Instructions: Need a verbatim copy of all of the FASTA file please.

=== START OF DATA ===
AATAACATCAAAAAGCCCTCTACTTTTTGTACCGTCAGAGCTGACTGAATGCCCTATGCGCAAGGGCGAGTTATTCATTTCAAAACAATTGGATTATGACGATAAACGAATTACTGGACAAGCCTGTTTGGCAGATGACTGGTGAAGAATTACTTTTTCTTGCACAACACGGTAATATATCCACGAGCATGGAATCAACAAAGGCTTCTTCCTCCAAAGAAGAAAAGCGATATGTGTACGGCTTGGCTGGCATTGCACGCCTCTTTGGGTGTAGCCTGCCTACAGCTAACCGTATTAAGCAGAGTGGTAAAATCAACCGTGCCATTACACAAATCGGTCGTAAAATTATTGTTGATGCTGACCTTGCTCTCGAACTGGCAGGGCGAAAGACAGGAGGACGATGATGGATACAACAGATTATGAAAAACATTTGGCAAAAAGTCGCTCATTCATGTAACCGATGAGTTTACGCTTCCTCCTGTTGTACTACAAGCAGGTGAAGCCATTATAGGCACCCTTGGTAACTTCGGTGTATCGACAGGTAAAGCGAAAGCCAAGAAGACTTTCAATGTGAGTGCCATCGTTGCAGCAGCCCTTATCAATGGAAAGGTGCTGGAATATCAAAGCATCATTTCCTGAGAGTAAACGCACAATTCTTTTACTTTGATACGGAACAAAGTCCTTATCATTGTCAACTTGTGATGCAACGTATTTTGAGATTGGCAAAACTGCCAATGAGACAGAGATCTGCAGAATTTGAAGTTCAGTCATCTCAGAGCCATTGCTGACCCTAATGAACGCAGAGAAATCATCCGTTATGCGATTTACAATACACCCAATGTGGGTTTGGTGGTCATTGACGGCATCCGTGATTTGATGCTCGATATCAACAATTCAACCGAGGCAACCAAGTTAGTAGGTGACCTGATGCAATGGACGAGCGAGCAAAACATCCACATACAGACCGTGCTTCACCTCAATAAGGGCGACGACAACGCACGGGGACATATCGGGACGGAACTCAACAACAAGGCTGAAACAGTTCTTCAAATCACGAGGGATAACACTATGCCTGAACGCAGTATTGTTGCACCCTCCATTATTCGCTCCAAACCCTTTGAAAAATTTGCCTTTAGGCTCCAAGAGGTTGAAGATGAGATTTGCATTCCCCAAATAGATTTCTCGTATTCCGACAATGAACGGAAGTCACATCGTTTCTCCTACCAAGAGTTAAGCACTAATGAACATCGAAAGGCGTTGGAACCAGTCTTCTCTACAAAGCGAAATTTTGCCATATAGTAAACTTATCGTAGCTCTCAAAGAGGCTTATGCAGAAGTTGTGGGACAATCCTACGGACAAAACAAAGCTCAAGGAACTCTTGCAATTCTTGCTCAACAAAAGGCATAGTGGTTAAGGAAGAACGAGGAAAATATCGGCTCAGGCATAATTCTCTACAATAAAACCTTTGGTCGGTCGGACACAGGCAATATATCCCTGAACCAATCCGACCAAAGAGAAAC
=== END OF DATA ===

AATAACATCAAAAAGCCCTCTACTTTTTGTACCGTCAGAGCTGACTGAATGCCCTATGCGCAAGGGCGAGTTATTCATTTCAAAACAATTGGATTATGACGATAAACGAATTACTGGACAAGCCTGTTTGGCAGATGACTGGTGAAGAATTACTTTTTCTTGCACAACACGGTAATATATCCACGAGCATGGAATCAACAAAGGCTTCTTCCTCCAAAGAAGAAAAGCGATATGTGTACGGCTTGGCTGGCATTGCACGCCTCTTTGGGTGTAGCCTGCCTACAGCTAACCGTATTAAGCAGAGTGGTAAAATCAACCGTGCCATTACACAAATCGGTCGTAAAATTATTGTTGATGCTGACCTTGCTCTCGAACTGGCAGGGCGAAAGACAGGAGGACGATGATGGATACAACAGATTATGAAAAACATTTGGCAAAAAGTCGCTCATTCATGTAACCGATGAGTTTACGCTTCCTCCTGTTGTACTACAAGCAGGTGAAGCCATTATAGGCACCCTTGGTAACTTCGGTGTATCGACAGGTAAAGCGAAAGCCAAGAAGACTTTCAATGTGAGTGCCATCGTTGCAGCAGCCCTTATCAATGGAAAGGTGCTGGAATATCAAAGCATCATTTCCTGAGAGTAAACGCACAATTCTTTTACTTTGATACGGAACAAAGTCCTTATCATTGTCAACTTGTGATGCAACGTATTTTGAGATTGGCAAAACTGCCAATGAGACAGAGATCTGCAGAATTTGAAGTTCAGTCATCTCAGAGCCATTGCTGACCCTAATGAACGCAGAGAAATCATCCGTTATGCGATTTACAATACACCCAATGTGGGTTTGGTGGTCATTGACGGCATCCGTGATTTGATGCTCGATATCAACAATTCAACCGAGGCAACCAAGTTAGTAGGTGACCTGATGCAATGGACGAGCGAGCAAAACATCCACATACAGACCGTGCTTCACCTCAATAAGGGCGACGACAACGCACGGGGACATATCGGGACGGAACTCAACAACAAGGCTGAAACAGTTCTTCAAATCACGAGGGATAACACTATGCCTGAACGCAGTATTGTTGCACCCTCCATTATTCGCTCCAAACCCTTTGAAAAATTTGCCTTTAGGCTCCAAGAGGTTGAAGATGAGATTTGCATTCCCCAAATAGATTTCTCGTATTCCGACAATGAACGGAAGTCACATCGTTTCTCCTACCAAGAGTTAAGCACTAATGAACATCGAAAGGCGTTGGAACCAGTCTTCTCTACAAAGCGAAATTTTGCCATATAGTAAACTTATCGTAGCTCTCAAAGAGGCTTATGCAGAAGTTGTGGGACAATCCTACGGACAAAACAAAGCTCAAGGAACTCTTGCAATTCTTGCTCAACAAAAGGCATAGTGGTTAAGGAAGAACGAGGAAAATATCGGCTCAGGCATAATTCTCTACAATAAAACCTTTGGTCGGTCGGACACAGGCAATATATCCCTGAACCAATCCGACCAAAGAGAAAC